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Respect for the Aged Day

Respect for the Aged Day 2017 and 2018

Respect for the Aged Day is a holiday that is widely celebrated across Japan.

YearDateDayHoliday
201718 SepMonRespect for the Aged Day
201817 SepMonRespect for the Aged Day

Known in Japanese as Keiro no Hi, Respect for the Aged Day honors Japan’s elderly citizens. The holiday recognizes the contributions that elderly citizens have made to Japanese society. During the holiday, Japanese people wish a good future and longevity for Japan’s oldest demographic group. Like many other Japanese holidays, Respect for the Aged Day allows people to reunite after months of being away from their families. Respect for the Aged Day is celebrated on the 3rd Monday of September each year.

History

Respect for the Aged Day was introduced in Japan on September 15, 1947. On this day, the government of Nomadani-Mura in Hyoga decided to honor the town’s elderly people. They called their holiday Toshiyori no Hi, or Old Folk’s Day. Since the first Toshiyori no Hi celebration in 1947 was a large success, the government of Nomadani-Mura decided to celebrate the holiday on an annual basis. Eventually, Toshiyori no Hi became popular and it was celebrated in towns across Hyoga and other provinces. The holiday continued to spread over the course of two decades. On 1966, the national government of Japan decided to make an official holiday to pay respect to elderly citizens. Today, Respect for the Aged Day is becoming a larger holiday in Japan due to the growing elderly population. Respect for the Aged Day will be a relevant holiday for Japanese people for many years to come.

Ties to Filial Piety

Respect for the Aged Day is closely related to ideals such as filial piety. Filial piety is a system that demands respect from younger generations to older generations. More specifically, filial piety requires that children are obedient to their parents. This custom comes from ancient traditions and belief systems that were borrowed from Chinese Confucianism. Respect for the Aged Day is a key indicator that the ideals of filial piety are still common in modern Japanese culture.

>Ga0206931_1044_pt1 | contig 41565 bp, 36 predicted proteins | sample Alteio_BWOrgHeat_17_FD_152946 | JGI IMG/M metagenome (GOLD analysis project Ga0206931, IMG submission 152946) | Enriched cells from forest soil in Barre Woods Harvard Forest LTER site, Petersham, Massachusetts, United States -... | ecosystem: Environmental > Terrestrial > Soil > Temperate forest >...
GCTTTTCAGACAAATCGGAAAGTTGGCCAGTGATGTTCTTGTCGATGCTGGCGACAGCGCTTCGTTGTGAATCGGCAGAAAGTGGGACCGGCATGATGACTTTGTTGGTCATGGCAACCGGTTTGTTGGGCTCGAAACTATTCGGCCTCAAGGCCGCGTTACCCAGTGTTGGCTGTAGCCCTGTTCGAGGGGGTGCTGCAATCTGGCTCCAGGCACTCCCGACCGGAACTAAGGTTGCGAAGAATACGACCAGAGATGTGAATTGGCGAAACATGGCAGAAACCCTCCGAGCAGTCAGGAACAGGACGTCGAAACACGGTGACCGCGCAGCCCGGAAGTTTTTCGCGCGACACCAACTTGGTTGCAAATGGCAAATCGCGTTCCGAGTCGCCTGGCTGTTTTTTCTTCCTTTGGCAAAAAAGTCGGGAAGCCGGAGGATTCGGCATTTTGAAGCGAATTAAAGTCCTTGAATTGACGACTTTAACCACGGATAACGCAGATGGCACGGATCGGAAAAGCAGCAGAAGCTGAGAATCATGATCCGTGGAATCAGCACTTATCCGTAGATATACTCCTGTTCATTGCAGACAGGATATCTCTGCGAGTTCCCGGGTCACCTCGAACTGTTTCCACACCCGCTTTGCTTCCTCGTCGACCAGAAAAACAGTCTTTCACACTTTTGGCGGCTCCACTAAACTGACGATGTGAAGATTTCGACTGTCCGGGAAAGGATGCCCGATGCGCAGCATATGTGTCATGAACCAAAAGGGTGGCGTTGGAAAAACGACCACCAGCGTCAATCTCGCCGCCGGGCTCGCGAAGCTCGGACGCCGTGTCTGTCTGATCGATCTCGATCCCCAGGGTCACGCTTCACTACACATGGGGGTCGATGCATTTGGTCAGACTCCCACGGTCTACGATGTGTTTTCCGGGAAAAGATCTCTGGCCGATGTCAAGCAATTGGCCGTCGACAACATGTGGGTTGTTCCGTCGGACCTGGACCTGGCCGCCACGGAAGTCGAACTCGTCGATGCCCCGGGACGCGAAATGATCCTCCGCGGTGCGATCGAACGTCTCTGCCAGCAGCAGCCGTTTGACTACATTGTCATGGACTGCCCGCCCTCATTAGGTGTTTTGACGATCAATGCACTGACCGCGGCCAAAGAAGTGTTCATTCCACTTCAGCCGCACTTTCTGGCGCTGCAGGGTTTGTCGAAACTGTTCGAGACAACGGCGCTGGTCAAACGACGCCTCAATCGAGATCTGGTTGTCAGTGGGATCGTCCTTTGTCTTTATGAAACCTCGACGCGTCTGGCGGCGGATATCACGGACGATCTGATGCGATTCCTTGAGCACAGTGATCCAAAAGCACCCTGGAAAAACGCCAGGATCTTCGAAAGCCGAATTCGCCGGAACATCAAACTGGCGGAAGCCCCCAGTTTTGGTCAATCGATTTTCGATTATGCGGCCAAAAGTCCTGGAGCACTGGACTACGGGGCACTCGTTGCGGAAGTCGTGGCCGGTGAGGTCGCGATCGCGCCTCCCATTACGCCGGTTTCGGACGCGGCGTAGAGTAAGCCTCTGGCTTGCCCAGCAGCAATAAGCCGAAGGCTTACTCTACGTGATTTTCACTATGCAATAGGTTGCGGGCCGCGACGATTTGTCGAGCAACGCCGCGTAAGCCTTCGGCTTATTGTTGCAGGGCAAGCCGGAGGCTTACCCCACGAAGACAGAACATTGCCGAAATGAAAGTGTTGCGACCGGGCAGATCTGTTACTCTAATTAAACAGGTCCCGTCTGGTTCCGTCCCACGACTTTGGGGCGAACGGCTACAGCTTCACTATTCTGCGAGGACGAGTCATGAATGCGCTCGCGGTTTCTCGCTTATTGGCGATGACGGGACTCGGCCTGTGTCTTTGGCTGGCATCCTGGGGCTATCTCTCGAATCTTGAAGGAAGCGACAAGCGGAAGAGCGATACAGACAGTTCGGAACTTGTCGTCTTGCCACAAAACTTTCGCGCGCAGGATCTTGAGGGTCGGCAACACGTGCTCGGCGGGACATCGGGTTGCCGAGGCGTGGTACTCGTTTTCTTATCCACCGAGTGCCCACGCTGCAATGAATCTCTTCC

Keiro no Hi Celebrations

While Respect for the Aged Day is not known for extravagant festivities, the holiday does have some fun traditions and events.

  • Keiro no Hi Lunch

    One of the most popular aspects of Keiro no Hi is lunch. Many restaurants and dining establishments offer free meals for elderly people on Respect for the Aged Day. There are no traditional foods associated with the holiday, so elderly people can often order their favorite dishes. The free luncheon is only provided to elderly Japanese citizens, so younger people will have to bring money if they wish to dine with their elderly loved ones.

  • Musical Performances

    On Respect for the Aged Day, many Japanese music groups will travel to retirement homes and town centers to perform for elderly people. Dance performances and plays are also common. These events are often free to the public.

  • Gifts

    In many ways, Respect for the Aged Day is similar to a birthday celebration. It is a common practice for younger people to give gifts to the elderly people in their families. The adult children of the elderly people in a family may offer a gift that they purchased from a store. Some popular gift choices include candy and useful items. Young children often create crafts and various handmade items to give to their elderly relatives. In some small towns in Japan, it is common for the local government office to provide commemorative gifts to their elderly citizens.

  • Media Coverage

    Every major media outlet in Japan pays respect to elderly Japanese citizens during Keiro no Hi. While national news organizations may be generic, local TV stations and newspapers often cover stories about the deeds of elderly people in their communities. This media coverage is very optimistic, so it blends well with the overall themes of the holiday.

  • Travel

    Respect for the Aged Day is often a busy travel day in Japan. People from across Japan will travel from their homes or universities to visit their elderly relatives in retirement homes and other areas. It is also common for Japanese people to take their elderly relatives with them on a short vacation to another city or nature area. Since Respect for the Aged Day always falls on a Monday, people can use a long weekend to travel and relax. Vernal Equinox Day celebrations can make the weekend even longer.

  • Volunteer

    People that no longer have elderly people in their family can still celebrate Respect for the Aged Day by volunteering. Many Japanese people decide to volunteer at community centers to create a tasty lunch for elderly citizens. People with musical talents often volunteer to provide entertainment to elderly people on Respect for the Aged Day.

Respect for the Aged Day is a holiday in Japan that honors elderly citizens and their contributions to society.